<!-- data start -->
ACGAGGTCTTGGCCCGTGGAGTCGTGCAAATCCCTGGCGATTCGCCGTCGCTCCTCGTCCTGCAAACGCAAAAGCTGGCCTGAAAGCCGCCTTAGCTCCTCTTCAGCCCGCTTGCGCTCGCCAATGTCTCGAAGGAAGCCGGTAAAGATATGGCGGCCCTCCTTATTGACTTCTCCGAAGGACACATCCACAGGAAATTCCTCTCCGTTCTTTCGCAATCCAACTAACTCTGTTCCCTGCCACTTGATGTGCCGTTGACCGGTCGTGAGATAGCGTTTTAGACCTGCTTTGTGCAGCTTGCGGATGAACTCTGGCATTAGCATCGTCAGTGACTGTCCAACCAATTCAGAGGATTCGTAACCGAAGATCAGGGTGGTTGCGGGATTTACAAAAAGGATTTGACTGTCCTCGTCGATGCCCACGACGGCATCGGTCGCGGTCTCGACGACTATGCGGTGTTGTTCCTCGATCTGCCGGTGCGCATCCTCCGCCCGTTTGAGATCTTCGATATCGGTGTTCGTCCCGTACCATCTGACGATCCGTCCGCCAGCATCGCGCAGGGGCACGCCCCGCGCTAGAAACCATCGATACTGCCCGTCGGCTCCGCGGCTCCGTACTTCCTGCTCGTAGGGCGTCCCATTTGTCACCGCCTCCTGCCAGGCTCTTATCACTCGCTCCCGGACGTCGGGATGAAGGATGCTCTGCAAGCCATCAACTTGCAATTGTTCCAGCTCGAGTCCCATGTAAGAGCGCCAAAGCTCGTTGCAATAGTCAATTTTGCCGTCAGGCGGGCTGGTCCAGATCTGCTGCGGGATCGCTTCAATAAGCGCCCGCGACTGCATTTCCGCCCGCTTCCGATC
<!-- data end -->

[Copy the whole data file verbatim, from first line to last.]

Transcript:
ACGAGGTCTTGGCCCGTGGAGTCGTGCAAATCCCTGGCGATTCGCCGTCGCTCCTCGTCCTGCAAACGCAAAAGCTGGCCTGAAAGCCGCCTTAGCTCCTCTTCAGCCCGCTTGCGCTCGCCAATGTCTCGAAGGAAGCCGGTAAAGATATGGCGGCCCTCCTTATTGACTTCTCCGAAGGACACATCCACAGGAAATTCCTCTCCGTTCTTTCGCAATCCAACTAACTCTGTTCCCTGCCACTTGATGTGCCGTTGACCGGTCGTGAGATAGCGTTTTAGACCTGCTTTGTGCAGCTTGCGGATGAACTCTGGCATTAGCATCGTCAGTGACTGTCCAACCAATTCAGAGGATTCGTAACCGAAGATCAGGGTGGTTGCGGGATTTACAAAAAGGATTTGACTGTCCTCGTCGATGCCCACGACGGCATCGGTCGCGGTCTCGACGACTATGCGGTGTTGTTCCTCGATCTGCCGGTGCGCATCCTCCGCCCGTTTGAGATCTTCGATATCGGTGTTCGTCCCGTACCATCTGACGATCCGTCCGCCAGCATCGCGCAGGGGCACGCCCCGCGCTAGAAACCATCGATACTGCCCGTCGGCTCCGCGGCTCCGTACTTCCTGCTCGTAGGGCGTCCCATTTGTCACCGCCTCCTGCCAGGCTCTTATCACTCGCTCCCGGACGTCGGGATGAAGGATGCTCTGCAAGCCATCAACTTGCAATTGTTCCAGCTCGAGTCCCATGTAAGAGCGCCAAAGCTCGTTGCAATAGTCAATTTTGCCGTCAGGCGGGCTGGTCCAGATCTGCTGCGGGATCGCTTCAATAAGCGCCCGCGACTGCATTTCCGCCCGCTTCCGATC